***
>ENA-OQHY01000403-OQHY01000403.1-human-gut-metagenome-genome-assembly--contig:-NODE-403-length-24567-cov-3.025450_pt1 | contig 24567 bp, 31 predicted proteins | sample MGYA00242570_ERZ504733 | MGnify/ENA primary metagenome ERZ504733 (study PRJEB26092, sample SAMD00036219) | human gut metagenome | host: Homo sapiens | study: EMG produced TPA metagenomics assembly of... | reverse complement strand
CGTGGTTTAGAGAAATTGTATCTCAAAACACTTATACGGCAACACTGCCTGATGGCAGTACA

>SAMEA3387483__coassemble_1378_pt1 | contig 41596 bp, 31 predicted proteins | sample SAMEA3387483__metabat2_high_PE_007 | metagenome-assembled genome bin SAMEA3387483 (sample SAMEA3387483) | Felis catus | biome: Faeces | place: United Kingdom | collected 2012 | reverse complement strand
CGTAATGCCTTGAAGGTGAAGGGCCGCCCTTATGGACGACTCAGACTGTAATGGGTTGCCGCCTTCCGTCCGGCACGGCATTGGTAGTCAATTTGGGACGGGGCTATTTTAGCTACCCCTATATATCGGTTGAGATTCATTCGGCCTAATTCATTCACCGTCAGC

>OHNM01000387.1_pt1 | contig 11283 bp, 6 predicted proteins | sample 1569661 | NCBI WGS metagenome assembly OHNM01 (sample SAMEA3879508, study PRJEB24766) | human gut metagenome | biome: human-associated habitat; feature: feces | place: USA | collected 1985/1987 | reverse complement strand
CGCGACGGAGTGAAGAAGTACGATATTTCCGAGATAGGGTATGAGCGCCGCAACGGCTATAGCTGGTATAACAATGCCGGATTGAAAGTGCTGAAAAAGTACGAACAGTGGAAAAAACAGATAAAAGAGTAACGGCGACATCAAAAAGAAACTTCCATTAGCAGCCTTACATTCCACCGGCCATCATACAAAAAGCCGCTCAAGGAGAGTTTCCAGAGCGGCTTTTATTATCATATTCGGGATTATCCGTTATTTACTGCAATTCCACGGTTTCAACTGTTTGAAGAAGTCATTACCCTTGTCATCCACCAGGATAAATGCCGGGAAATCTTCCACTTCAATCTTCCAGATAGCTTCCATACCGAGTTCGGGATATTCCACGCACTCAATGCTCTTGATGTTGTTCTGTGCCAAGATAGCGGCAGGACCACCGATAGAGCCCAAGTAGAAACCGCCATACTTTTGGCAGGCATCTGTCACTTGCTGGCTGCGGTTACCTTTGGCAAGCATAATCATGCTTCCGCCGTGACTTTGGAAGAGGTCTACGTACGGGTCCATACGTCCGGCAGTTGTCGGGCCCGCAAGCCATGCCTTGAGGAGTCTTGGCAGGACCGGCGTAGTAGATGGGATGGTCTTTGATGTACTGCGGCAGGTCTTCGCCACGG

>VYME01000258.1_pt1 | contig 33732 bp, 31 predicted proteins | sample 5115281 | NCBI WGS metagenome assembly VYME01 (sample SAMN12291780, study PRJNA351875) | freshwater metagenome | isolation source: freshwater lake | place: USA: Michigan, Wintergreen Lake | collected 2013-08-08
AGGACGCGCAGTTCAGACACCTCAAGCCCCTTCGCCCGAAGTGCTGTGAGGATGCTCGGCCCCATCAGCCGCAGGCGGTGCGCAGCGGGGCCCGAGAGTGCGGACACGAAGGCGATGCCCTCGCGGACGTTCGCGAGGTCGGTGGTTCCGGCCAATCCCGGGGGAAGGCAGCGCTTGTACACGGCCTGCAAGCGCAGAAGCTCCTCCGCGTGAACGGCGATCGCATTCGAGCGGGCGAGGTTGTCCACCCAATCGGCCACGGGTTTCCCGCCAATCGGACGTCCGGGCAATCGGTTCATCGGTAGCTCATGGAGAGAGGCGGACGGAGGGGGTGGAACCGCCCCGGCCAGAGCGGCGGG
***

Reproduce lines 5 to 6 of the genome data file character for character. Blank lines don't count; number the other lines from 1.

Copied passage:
>OHNM01000387.1_pt1 | contig 11283 bp, 6 predicted proteins | sample 1569661 | NCBI WGS metagenome assembly OHNM01 (sample SAMEA3879508, study PRJEB24766) | human gut metagenome | biome: human-associated habitat; feature: feces | place: USA | collected 1985/1987 | reverse complement strand
CGCGACGGAGTGAAGAAGTACGATATTTCCGAGATAGGGTATGAGCGCCGCAACGGCTATAGCTGGTATAACAATGCCGGATTGAAAGTGCTGAAAAAGTACGAACAGTGGAAAAAACAGATAAAAGAGTAACGGCGACATCAAAAAGAAACTTCCATTAGCAGCCTTACATTCCACCGGCCATCATACAAAAAGCCGCTCAAGGAGAGTTTCCAGAGCGGCTTTTATTATCATATTCGGGATTATCCGTTATTTACTGCAATTCCACGGTTTCAACTGTTTGAAGAAGTCATTACCCTTGTCATCCACCAGGATAAATGCCGGGAAATCTTCCACTTCAATCTTCCAGATAGCTTCCATACCGAGTTCGGGATATTCCACGCACTCAATGCTCTTGATGTTGTTCTGTGCCAAGATAGCGGCAGGACCACCGATAGAGCCCAAGTAGAAACCGCCATACTTTTGGCAGGCATCTGTCACTTGCTGGCTGCGGTTACCTTTGGCAAGCATAATCATGCTTCCGCCGTGACTTTGGAAGAGGTCTACGTACGGGTCCATACGTCCGGCAGTTGTCGGGCCCGCAAGCCATGCCTTGAGGAGTCTTGGCAGGACCGGCGTAGTAGATGGGATGGTCTTTGATGTACTGCGGCAGGTCTTCGCCACGG